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SEC investigating social media posts about GameStop in search for evidence of fraud: report
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SEC investigating social media posts about GameStop in search for evidence of fraud: report

One influential Reddit user has already been named to appear before Congress

The U.S. Securities and Exchange Commission has deployed agents to investigate social media posts about GameStop and other companies that hit the news for wild stock rallies over the past few weeks, searching for evidence that fraud was committed, according to a new report.

What are the details?

According to Bloomberg, sources say "the scrutiny is being done in tandem with a review of trading data to asses whether such posts were part of a manipulative effort to drive up share prices," and "the regulator is specifically on the hunt for misinformation meant to improperly tilt the market."

The outlet reported:

The prevailing narrative is that Wall Street short-sellers were caught flatfooted over the past two weeks as retail traders banded together via Reddit message boards and bought up stocks that hedge funds were betting against. But some market participants, including famed short-seller Carson Block, have started to speculate that the short squeezes that drove GameStop, AMC and other stocks to exorbitant heights might have also involved professional investors who either took advantage of the Reddit-fueled frenzy or helped hype it.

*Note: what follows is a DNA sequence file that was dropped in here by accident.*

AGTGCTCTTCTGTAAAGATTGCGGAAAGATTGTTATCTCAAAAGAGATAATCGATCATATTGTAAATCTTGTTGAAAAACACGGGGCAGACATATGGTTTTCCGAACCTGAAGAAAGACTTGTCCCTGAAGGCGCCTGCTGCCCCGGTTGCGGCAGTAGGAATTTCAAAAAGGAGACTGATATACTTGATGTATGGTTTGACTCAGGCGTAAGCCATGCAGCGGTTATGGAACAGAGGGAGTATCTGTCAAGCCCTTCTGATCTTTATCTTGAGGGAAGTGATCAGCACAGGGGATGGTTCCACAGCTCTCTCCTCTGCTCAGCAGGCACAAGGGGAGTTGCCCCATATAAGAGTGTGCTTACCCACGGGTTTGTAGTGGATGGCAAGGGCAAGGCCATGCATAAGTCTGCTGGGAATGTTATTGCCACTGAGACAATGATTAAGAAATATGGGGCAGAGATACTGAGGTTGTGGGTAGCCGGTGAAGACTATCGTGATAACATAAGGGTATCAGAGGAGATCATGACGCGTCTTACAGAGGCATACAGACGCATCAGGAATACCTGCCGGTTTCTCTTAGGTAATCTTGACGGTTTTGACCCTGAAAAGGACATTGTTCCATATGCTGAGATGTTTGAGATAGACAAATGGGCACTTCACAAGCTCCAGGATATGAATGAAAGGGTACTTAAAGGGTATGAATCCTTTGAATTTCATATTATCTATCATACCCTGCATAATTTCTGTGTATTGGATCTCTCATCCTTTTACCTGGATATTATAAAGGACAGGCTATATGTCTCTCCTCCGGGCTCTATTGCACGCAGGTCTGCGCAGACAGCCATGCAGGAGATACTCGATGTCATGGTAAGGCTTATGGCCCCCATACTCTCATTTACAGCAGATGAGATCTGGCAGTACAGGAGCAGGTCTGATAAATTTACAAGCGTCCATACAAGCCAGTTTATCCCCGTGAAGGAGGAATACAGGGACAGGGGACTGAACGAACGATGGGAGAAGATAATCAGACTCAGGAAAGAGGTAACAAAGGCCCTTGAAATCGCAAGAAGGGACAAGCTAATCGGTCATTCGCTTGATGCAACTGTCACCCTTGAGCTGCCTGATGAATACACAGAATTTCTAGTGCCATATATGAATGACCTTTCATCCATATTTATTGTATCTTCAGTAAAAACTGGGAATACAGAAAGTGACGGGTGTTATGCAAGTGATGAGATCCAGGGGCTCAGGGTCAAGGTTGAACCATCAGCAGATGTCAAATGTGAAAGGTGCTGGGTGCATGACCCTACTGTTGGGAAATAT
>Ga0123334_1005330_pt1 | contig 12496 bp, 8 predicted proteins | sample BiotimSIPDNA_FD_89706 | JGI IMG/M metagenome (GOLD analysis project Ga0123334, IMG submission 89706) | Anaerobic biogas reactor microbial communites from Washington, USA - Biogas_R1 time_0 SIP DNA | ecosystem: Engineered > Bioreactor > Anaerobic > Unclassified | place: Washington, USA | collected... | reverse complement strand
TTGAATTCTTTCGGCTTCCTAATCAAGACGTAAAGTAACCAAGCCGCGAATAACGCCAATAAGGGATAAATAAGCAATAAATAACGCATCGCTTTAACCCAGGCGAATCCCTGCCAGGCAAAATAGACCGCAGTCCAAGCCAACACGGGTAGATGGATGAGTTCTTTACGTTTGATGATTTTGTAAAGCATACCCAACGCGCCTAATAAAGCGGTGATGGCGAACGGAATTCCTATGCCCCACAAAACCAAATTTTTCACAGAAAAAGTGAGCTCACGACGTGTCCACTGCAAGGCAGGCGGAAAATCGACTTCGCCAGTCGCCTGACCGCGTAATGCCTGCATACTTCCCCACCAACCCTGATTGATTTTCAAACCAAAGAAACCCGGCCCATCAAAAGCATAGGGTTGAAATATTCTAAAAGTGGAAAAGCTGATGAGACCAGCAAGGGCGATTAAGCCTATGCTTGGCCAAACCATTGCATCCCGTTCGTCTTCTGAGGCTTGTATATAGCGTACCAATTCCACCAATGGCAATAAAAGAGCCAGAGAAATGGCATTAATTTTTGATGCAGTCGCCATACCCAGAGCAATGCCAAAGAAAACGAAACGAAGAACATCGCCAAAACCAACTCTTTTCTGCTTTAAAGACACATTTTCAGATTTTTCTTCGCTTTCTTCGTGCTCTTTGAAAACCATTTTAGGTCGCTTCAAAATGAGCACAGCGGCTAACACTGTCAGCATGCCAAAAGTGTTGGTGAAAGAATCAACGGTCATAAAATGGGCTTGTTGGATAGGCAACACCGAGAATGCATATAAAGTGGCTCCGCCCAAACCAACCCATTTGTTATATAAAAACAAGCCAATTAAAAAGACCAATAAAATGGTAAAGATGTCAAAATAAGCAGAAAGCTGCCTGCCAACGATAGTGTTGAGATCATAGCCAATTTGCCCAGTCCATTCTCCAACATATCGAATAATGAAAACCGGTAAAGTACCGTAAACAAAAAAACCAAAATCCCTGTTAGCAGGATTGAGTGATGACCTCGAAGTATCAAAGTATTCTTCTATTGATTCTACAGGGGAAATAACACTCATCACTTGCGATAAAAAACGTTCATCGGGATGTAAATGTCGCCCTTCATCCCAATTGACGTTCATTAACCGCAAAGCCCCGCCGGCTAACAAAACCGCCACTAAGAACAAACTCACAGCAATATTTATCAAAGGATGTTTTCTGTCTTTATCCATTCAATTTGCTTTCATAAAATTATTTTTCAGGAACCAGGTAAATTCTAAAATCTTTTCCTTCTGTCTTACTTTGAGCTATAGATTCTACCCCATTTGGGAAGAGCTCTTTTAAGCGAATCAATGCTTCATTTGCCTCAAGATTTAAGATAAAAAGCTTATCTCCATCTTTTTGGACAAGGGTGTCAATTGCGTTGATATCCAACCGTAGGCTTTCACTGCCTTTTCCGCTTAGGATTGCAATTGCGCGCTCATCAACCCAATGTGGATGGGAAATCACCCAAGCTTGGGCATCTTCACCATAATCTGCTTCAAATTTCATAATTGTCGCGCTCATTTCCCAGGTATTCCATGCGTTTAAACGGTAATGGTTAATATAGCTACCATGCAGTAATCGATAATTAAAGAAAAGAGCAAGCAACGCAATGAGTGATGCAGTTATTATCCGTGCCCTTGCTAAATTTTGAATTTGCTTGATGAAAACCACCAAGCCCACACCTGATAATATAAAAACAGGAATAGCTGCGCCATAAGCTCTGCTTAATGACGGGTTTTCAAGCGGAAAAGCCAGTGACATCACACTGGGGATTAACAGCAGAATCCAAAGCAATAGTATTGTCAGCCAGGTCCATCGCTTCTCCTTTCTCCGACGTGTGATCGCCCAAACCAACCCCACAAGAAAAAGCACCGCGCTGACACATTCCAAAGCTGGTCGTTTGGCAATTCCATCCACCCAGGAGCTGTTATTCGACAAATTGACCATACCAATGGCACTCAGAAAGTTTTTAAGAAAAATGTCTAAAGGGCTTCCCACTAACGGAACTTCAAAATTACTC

Indeed, one influential Reddit user has already caught the eye of regulators. Keith Gill, 34, known as "Roaring Kitty" on some social media accounts and operates under the username "u/DeepF**kingValue" on Reddit, is currently being probed by officials in the commonwealth of Massachusetts, according to The New York Times.

Gill is a registered securities broker who has hyped GameStop on various social media platforms through posts and videos. He recently left his former employer, Massachusetts Mutual Life Insurance Company, giving the company notice on Jan. 21.

The Times noted:

Mr. Gill had not posted on his YouTube channel since Jan. 22, but he still posts on the Reddit WallStreetBets forum. On Wednesday, his account posted an image that put the value of his GameStop holdings at more than $8.6 million. The image also showed cash holdings of nearly $14 million.

Now, House Financial Services Committee Chair Maxine Waters (D-Calif.) wants to speak to Gill, too, at a hearing Feb. 18 on the GameStop matter.

Waters told Cheddar of Gill on Wednesday that he is on her "list to be present."

"I want him. I want him here. I want him here, I want absolutely to have RobinHood here, I even want to have GameStop here," she said.

What's the background?

Users on Reddit carried out an uprising of sorts against hedge funds last month, launching an online campaign to buy up shares of GameStop (and other struggling firms such as AMC Entertainment Holdings, Inc.) in an effort that sent the stocks soaring and "squeezed" short sellers — costing big fish billions of dollars.

The situation sparked debate over financial regulations and whether the Reddit rebellion should be considered market manipulation. Meanwhile, popular stock market app Robinhood — which branded itself as an accessible tool for the retail investor— fueled outrage by restricting users from purchasing GameStop and other stocks as the prices continued upward.

Government investigators now want to get to the bottom of what happened, to find out what crimes — if any — were committed in the volatile affair that took Wall Street by storm.

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